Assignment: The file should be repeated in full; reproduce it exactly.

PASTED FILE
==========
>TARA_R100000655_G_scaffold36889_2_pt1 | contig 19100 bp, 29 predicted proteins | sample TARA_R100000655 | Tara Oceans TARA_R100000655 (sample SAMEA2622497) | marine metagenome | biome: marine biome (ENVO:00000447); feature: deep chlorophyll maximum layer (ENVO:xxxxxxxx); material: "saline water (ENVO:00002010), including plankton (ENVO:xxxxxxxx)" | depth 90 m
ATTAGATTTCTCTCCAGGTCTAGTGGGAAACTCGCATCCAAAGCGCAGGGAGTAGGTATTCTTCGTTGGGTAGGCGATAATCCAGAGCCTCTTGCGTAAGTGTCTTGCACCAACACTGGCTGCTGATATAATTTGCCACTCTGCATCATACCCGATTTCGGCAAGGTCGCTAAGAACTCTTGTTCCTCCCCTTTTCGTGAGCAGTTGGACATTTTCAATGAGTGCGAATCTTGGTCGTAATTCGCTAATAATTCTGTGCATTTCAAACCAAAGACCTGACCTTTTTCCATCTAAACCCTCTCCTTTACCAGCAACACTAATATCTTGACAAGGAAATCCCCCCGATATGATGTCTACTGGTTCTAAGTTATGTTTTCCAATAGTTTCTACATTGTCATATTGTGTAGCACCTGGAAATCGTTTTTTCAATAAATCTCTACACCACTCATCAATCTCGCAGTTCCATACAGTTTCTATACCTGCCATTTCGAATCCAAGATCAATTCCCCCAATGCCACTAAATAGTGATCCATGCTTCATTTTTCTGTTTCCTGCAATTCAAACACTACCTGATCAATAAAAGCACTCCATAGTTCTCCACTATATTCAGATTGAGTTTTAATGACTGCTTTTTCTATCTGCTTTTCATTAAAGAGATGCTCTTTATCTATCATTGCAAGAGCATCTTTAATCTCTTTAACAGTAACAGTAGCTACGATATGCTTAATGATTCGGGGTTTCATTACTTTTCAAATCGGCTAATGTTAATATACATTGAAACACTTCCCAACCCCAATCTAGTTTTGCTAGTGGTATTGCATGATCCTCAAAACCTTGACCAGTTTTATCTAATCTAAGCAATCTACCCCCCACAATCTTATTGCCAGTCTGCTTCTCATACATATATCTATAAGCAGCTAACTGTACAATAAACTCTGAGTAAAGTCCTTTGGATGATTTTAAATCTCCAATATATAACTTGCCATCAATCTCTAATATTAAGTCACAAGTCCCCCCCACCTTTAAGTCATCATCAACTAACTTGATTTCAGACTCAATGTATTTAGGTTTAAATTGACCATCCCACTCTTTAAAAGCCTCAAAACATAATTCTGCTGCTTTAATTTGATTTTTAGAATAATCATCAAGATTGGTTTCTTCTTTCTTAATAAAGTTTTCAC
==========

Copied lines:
>TARA_R100000655_G_scaffold36889_2_pt1 | contig 19100 bp, 29 predicted proteins | sample TARA_R100000655 | Tara Oceans TARA_R100000655 (sample SAMEA2622497) | marine metagenome | biome: marine biome (ENVO:00000447); feature: deep chlorophyll maximum layer (ENVO:xxxxxxxx); material: "saline water (ENVO:00002010), including plankton (ENVO:xxxxxxxx)" | depth 90 m
ATTAGATTTCTCTCCAGGTCTAGTGGGAAACTCGCATCCAAAGCGCAGGGAGTAGGTATTCTTCGTTGGGTAGGCGATAATCCAGAGCCTCTTGCGTAAGTGTCTTGCACCAACACTGGCTGCTGATATAATTTGCCACTCTGCATCATACCCGATTTCGGCAAGGTCGCTAAGAACTCTTGTTCCTCCCCTTTTCGTGAGCAGTTGGACATTTTCAATGAGTGCGAATCTTGGTCGTAATTCGCTAATAATTCTGTGCATTTCAAACCAAAGACCTGACCTTTTTCCATCTAAACCCTCTCCTTTACCAGCAACACTAATATCTTGACAAGGAAATCCCCCCGATATGATGTCTACTGGTTCTAAGTTATGTTTTCCAATAGTTTCTACATTGTCATATTGTGTAGCACCTGGAAATCGTTTTTTCAATAAATCTCTACACCACTCATCAATCTCGCAGTTCCATACAGTTTCTATACCTGCCATTTCGAATCCAAGATCAATTCCCCCAATGCCACTAAATAGTGATCCATGCTTCATTTTTCTGTTTCCTGCAATTCAAACACTACCTGATCAATAAAAGCACTCCATAGTTCTCCACTATATTCAGATTGAGTTTTAATGACTGCTTTTTCTATCTGCTTTTCATTAAAGAGATGCTCTTTATCTATCATTGCAAGAGCATCTTTAATCTCTTTAACAGTAACAGTAGCTACGATATGCTTAATGATTCGGGGTTTCATTACTTTTCAAATCGGCTAATGTTAATATACATTGAAACACTTCCCAACCCCAATCTAGTTTTGCTAGTGGTATTGCATGATCCTCAAAACCTTGACCAGTTTTATCTAATCTAAGCAATCTACCCCCCACAATCTTATTGCCAGTCTGCTTCTCATACATATATCTATAAGCAGCTAACTGTACAATAAACTCTGAGTAAAGTCCTTTGGATGATTTTAAATCTCCAATATATAACTTGCCATCAATCTCTAATATTAAGTCACAAGTCCCCCCCACCTTTAAGTCATCATCAACTAACTTGATTTCAGACTCAATGTATTTAGGTTTAAATTGACCATCCCACTCTTTAAAAGCCTCAAAACATAATTCTGCTGCTTTAATTTGATTTTTAGAATAATCATCAAGATTGGTTTCTTCTTTCTTAATAAAGTTTTCAC